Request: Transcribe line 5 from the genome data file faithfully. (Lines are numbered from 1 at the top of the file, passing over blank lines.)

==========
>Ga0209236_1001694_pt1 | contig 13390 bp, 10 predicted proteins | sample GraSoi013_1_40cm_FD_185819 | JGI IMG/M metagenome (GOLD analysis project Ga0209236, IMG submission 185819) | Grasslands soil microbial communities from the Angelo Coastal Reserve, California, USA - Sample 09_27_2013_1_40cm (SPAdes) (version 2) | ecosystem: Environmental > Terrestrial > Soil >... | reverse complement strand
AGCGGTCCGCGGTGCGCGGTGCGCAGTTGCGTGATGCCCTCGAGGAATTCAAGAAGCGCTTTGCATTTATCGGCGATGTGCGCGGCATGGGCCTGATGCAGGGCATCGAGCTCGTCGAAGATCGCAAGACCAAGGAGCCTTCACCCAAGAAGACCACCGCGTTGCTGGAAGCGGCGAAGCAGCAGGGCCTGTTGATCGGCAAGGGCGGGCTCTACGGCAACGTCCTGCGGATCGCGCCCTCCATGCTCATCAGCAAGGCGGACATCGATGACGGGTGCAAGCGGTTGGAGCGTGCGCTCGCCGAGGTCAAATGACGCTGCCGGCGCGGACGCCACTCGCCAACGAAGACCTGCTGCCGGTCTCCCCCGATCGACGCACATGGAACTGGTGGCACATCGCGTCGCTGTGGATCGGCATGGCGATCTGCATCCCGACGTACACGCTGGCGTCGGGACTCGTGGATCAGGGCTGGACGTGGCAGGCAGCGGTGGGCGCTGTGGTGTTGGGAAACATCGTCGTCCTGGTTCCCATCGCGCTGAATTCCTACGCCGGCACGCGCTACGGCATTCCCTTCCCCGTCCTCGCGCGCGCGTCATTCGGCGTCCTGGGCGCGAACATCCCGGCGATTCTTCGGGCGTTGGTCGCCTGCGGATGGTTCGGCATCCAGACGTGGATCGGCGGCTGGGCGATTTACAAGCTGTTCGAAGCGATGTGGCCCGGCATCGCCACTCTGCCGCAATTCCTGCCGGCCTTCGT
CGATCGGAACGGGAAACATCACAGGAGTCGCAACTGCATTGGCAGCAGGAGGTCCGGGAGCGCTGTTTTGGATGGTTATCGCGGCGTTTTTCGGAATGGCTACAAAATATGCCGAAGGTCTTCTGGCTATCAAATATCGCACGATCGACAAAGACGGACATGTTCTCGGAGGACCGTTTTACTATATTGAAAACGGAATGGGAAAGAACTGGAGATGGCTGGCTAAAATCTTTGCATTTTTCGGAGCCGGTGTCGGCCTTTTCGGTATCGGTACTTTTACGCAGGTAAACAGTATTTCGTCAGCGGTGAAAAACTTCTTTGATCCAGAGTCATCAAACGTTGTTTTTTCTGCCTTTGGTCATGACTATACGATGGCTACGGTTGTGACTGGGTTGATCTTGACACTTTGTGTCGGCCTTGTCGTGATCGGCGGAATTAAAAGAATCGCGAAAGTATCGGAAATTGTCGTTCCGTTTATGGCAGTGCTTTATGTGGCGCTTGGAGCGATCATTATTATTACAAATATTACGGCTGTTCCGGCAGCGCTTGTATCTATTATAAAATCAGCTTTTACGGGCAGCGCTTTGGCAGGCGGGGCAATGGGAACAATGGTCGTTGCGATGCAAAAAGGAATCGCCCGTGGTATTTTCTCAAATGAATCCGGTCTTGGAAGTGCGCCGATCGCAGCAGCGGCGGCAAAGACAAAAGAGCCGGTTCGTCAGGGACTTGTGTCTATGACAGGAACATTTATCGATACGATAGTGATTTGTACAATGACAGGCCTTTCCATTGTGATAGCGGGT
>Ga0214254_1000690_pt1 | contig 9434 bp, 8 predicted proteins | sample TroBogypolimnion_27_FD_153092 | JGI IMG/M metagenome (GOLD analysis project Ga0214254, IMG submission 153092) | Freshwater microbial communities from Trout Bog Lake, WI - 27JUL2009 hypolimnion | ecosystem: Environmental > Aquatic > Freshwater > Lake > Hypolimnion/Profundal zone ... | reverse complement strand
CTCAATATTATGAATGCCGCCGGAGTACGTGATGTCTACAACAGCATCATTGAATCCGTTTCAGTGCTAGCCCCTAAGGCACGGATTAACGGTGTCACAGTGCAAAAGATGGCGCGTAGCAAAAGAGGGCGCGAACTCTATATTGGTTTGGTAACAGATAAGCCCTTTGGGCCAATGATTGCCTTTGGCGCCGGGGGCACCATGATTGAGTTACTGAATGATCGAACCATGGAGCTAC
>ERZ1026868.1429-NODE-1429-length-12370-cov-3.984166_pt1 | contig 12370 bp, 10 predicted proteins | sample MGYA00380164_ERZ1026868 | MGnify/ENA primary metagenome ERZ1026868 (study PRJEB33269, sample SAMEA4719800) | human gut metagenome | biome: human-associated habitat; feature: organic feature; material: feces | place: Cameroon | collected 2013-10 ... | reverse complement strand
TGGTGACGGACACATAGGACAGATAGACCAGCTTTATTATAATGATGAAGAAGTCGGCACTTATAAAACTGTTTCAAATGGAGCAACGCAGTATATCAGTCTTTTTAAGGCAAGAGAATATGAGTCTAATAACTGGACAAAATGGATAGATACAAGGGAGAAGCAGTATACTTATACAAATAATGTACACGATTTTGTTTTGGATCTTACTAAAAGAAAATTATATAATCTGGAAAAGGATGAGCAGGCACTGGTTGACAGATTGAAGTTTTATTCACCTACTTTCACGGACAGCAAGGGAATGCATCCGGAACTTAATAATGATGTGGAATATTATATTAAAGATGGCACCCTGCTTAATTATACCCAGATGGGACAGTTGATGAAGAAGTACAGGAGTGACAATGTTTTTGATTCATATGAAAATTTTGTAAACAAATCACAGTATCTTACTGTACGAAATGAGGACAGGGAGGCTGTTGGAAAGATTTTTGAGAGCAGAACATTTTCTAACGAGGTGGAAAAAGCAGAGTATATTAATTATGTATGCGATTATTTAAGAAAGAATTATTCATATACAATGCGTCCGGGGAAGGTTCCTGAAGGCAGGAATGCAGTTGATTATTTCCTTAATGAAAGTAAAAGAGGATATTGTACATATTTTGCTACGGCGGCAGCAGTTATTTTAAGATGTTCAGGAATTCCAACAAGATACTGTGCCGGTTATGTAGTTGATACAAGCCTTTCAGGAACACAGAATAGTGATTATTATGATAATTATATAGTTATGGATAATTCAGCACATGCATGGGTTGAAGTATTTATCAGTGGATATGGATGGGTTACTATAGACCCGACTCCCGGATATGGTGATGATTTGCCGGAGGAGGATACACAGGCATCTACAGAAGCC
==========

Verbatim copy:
CTCAATATTATGAATGCCGCCGGAGTACGTGATGTCTACAACAGCATCATTGAATCCGTTTCAGTGCTAGCCCCTAAGGCACGGATTAACGGTGTCACAGTGCAAAAGATGGCGCGTAGCAAAAGAGGGCGCGAACTCTATATTGGTTTGGTAACAGATAAGCCCTTTGGGCCAATGATTGCCTTTGGCGCCGGGGGCACCATGATTGAGTTACTGAATGATCGAACCATGGAGCTAC